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Cadmium Accumulation and Antioxidant Responses in Sparus aurata Exposed to Waterborne Cadmium

  • T. Cirillo
  • R. Amodio Cocchieri
  • E. Fasano
  • A. Lucisano
  • S. Tafuri
  • M. C. Ferrante
  • E. Carpenè
  • G. Andreani
  • G. Isani
Article

Abstract

Cadmium (Cd), a nonessential trace element, is rapidly accumulated by most living organisms and subsequently exerts its toxicity at different molecular levels. This study exposed gilthead sea bream (Sparus aurata) to waterborne 0.1 mg/l Cd for 11 days and investigated the Cd accumulation pattern, lipid oxidation, and response of antioxidant defences. At the end of the experiment, mean Cd concentrations in gills and liver, the organs most prone to metal accumulation, were 209.4 and 371.7 ng/g ww, respectively. Muscle did not show any Cd retention during the 11 days of exposure. In liver, the cytosolic fraction of the metal was chelated into the nontoxic form by metallothionein (MT), a specific Cd-inducible protein. Zn and Cu concentrations were not influenced by Cd exposure. Glutathione (GSH) concentrations and the antioxidant enzyme activities of GSH reductase and GSH peroxidase showed an overall decreasing trend. In addition, lipid and aqueous hydroperoxide levels did not show any significant variation. Oxidative stress indirectly generated by Cd seems to be compensated for by the different biochemical systems tailored to decrease cellular damage. In particular, the negative effects of Cd accumulation in tissues were probably counteracted by the induction of MT.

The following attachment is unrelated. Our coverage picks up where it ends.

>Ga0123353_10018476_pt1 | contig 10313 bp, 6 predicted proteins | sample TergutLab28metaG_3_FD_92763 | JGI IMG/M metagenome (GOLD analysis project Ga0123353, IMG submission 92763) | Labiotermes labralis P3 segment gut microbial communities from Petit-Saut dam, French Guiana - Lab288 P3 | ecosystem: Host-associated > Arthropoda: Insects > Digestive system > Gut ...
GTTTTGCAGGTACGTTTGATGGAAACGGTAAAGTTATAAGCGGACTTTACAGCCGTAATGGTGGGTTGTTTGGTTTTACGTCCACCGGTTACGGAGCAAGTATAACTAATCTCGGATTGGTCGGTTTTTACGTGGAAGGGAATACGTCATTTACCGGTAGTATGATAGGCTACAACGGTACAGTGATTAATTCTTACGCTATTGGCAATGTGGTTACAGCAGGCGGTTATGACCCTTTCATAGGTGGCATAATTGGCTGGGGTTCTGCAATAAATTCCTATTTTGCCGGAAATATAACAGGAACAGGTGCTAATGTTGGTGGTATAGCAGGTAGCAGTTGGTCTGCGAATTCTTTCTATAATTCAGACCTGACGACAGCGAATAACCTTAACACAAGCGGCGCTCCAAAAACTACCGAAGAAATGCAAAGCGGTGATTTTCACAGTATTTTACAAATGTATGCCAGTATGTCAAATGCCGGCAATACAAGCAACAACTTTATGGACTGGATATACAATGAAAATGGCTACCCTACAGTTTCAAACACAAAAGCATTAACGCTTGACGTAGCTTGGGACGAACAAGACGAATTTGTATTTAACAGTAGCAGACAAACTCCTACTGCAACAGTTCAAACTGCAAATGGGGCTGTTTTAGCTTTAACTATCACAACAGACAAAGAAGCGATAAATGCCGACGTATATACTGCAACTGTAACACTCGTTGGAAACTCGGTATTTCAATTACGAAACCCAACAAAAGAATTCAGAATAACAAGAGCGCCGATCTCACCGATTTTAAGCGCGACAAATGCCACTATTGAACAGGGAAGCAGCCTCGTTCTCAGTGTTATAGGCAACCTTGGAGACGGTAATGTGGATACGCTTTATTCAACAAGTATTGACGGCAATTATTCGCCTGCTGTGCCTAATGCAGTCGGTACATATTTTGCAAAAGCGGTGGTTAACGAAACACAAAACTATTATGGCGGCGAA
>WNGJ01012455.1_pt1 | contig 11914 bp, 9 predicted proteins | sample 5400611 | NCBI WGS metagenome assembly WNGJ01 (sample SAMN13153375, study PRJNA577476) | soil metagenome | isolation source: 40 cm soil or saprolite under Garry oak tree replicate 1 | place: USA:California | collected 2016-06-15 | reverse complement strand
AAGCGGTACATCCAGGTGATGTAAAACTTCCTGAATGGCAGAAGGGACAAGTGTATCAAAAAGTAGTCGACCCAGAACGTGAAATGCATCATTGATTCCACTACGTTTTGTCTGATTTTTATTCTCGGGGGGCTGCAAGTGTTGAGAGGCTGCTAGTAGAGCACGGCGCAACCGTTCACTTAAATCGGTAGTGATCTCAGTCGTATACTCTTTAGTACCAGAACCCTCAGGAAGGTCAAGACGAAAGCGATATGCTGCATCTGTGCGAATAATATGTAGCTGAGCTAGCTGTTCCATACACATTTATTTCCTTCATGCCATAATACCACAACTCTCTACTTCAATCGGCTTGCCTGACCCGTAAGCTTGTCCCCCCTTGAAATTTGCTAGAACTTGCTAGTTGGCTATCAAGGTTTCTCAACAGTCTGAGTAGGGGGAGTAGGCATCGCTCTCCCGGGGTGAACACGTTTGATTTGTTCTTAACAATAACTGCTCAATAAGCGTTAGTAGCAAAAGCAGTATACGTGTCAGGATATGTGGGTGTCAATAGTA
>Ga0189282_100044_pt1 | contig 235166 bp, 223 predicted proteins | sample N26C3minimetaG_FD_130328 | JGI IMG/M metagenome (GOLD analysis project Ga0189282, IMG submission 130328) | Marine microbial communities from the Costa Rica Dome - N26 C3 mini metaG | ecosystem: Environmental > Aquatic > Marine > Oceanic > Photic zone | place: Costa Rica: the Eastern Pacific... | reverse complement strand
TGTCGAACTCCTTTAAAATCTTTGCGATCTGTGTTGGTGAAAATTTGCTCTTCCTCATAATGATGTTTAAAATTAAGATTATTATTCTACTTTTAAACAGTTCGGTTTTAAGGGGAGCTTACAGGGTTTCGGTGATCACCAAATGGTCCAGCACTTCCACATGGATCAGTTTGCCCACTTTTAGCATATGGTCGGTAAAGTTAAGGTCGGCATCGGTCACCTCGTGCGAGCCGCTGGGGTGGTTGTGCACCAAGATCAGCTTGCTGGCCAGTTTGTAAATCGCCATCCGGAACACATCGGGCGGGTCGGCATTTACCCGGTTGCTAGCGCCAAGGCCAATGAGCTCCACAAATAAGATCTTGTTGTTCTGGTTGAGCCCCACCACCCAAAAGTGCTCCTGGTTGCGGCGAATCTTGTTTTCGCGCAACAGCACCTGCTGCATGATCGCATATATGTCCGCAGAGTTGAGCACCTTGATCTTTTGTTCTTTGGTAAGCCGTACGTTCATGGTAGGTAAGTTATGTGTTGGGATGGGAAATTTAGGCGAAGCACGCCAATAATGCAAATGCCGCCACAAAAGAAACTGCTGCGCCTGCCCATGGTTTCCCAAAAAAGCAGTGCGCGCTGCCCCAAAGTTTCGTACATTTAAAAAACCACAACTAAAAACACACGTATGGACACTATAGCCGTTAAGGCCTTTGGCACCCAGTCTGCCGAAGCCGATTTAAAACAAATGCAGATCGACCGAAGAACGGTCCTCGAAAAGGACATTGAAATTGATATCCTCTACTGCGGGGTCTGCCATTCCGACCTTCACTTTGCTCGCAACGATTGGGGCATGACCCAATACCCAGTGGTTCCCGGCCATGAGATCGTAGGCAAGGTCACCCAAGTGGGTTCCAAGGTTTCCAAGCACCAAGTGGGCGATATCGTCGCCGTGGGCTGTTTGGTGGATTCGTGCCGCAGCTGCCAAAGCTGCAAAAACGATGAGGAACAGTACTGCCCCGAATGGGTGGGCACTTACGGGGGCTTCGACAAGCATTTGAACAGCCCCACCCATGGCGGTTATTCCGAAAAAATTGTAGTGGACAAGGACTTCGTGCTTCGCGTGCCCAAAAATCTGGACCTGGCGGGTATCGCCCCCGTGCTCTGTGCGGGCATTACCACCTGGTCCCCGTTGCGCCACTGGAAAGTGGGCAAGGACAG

Keywords

GSSG Lipid Hydroperoxide Xylenol Orange Provisional Tolerable Weekly Intake Exposed Fish 
These keywords were added by machine and not by the authors. This process is experimental and the keywords may be updated as the learning algorithm improves.

Notes

Acknowledgment

This project was funded by a grant from MIUR (Grant No. 2005073277_001) to E. C.

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Copyright information

© Springer Science+Business Media, LLC 2011

Authors and Affiliations

  • T. Cirillo
    • 1
  • R. Amodio Cocchieri
    • 1
  • E. Fasano
    • 1
  • A. Lucisano
    • 2
  • S. Tafuri
    • 2
  • M. C. Ferrante
    • 2
  • E. Carpenè
    • 3
  • G. Andreani
    • 3
  • G. Isani
    • 3
  1. 1.Department of Food Science“Federico II” University of NaplesNaplesItaly
  2. 2.Department of Pathology and Animal Health“Federico II” University of NaplesNaplesItaly
  3. 3.Department of Medical Veterinary Sciences, Veterinary Medicine FacultyUniversity of BolognaOzzano EmiliaItaly

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